So how do you come up with the best seven keywords? One thing to keep in mind is to try not to use the same words that are in your title, genre category, or description because these words may already come up in searches related to your book. So, once you’ve ruled out those keywords, and forbidden words, you can start looking for the best keywords to use.

Here are some suggestions for finding the right keywords:

You could get a piece of paper and a pen and just brainstorm. Think of what your book is really about and what readers might type in the suggestion bar while looking for a book like yours. You could come up with a list of hundreds of keywords (and make sure you keep this list because you can use a lot of these words and phrases in your AMS ads if you choose to utilize those). You can only use seven keywords and phrases at a time, so pick the best seven without repeating words from you title, selected genres, and description.

Another tool you can use is the Amazon search bar. You type in a word and see what Amazon suggests. For instance, you type in the word horror then suggestions will pop down like the phrases: horror books or horror fiction. You could go through the alphabet using a core word like horror. Type in the word horror (or whatever word you’re using) and then the letter a and see what is suggested. Then the letter b, then the letter c, and so on. And again, make sure you write these suggestions down and keep the list in case you need to use it later.

Another way to find keywords is to use software such as KDP Rocket (and I think the name of the software has been changed to Publisher Rocket). I haven’t used this software or others like it yet, so I can’t really comment on it, but I’ve heard good things about it.

Now that you’ve selected your keywords, you’ll want to keep track of your sales data. I would suggest keeping track of your sales daily, writing down your sales and page reads, and then keeping track monthly using your monthly reports. As you keep track of your sales data, make sure you note if you’ve changed keywords, descriptions, covers, or had any kind of promotions or used any kind of advertising. By keeping track of your sales data daily, you can see what’s working better than others. If you decide to change your seven keywords or phrases (which you can do any time), you can tell if the changes are helping with more sales or if sales are decreasing.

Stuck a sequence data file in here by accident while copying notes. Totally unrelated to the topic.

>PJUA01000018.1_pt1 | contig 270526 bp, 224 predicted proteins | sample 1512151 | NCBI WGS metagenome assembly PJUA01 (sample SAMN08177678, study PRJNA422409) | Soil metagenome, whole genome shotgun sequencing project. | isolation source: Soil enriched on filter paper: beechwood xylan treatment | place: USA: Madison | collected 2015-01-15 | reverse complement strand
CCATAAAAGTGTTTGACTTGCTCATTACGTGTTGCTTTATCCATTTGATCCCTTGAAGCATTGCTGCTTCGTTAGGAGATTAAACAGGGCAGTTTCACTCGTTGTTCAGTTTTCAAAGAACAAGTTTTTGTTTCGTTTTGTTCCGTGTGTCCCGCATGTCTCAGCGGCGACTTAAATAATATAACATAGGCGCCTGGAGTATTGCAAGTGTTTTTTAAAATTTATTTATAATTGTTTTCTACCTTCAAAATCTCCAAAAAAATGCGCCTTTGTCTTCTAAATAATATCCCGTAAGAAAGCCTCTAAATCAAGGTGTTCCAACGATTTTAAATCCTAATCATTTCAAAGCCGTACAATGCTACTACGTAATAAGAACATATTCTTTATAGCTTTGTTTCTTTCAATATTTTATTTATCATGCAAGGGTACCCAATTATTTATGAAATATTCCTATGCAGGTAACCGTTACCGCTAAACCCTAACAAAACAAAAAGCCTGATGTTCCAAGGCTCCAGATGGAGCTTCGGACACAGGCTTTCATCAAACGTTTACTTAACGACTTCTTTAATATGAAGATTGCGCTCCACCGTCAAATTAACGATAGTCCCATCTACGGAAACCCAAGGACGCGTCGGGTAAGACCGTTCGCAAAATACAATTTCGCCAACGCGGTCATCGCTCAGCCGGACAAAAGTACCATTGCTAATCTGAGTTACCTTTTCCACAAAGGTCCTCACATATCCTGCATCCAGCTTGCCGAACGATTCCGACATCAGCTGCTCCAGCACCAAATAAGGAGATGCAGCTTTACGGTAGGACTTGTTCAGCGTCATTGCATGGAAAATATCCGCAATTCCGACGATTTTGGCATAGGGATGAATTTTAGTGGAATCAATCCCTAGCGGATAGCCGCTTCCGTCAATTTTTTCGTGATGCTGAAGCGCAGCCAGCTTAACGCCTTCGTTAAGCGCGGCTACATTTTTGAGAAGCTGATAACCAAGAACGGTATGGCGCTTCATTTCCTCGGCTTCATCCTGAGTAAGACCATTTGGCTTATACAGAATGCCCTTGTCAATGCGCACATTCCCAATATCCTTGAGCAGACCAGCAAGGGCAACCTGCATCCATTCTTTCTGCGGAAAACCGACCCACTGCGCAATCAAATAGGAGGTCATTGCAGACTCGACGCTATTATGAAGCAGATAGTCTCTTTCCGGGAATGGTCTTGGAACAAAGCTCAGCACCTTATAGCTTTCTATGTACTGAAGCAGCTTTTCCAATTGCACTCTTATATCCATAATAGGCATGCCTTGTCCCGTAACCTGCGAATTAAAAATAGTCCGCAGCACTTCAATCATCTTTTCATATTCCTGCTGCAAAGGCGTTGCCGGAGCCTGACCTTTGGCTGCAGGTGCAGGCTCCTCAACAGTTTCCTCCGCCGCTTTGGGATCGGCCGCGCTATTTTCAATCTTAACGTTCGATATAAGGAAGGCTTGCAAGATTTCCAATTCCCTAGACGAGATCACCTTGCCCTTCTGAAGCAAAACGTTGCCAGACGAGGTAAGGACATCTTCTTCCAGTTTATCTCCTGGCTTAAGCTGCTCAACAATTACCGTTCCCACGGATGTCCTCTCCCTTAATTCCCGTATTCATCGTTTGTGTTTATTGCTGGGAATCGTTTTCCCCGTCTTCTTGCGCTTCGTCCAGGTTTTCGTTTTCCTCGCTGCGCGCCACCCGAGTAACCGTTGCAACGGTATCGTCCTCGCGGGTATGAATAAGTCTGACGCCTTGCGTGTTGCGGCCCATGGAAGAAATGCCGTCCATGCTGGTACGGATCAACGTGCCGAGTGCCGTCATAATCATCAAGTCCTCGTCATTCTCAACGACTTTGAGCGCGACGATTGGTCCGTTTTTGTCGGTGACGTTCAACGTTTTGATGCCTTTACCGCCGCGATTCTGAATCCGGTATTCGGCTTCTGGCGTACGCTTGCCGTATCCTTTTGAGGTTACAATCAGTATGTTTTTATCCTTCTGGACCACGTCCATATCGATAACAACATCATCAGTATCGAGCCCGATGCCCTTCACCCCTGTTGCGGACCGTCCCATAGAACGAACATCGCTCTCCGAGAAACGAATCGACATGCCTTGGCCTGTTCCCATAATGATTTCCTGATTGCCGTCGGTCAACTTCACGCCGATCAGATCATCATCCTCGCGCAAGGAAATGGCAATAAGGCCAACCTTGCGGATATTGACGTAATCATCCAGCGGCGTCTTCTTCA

So get your keywords list created, and when you’re ready to publish your book you’ll have them available.

Hope this helps someone out there.

Until next time . . .



Just wanted to let everyone know that the second and third books in my Dark Days post-apocalyptic series are now available on Amazon.

You can pick Chaos: Dark Days Book 2 up here: www.amazon.com/dp/B07TVYNW19

Dark Days 2 (a)

You can find Exposure: Dark Days Book 3 here: www.amazon.com/dp/B07TY5S1S8

Dark Days 3 (a)

As the Ripper Plague spreads across the country, we meet new characters in Books 2 and 3. But as they see dreams of Emma calling to them, and dreams of the shadowy man amassing a dark army to stop them, they begin their journey south to come together.

I’m working on the finishing touches on Refuge: Dark Days Book 4, and I hope to have it available in the next week or so.

Please feel free to share this post and help spread the word. Thank you!


Wow! This year seems like it’s going by fast. Once again, I set lofty goals for myself this year, and I’ve already fallen short of what I wanted to achieve at this time. But the year isn’t over yet, so maybe I’ll get close to meeting those goals.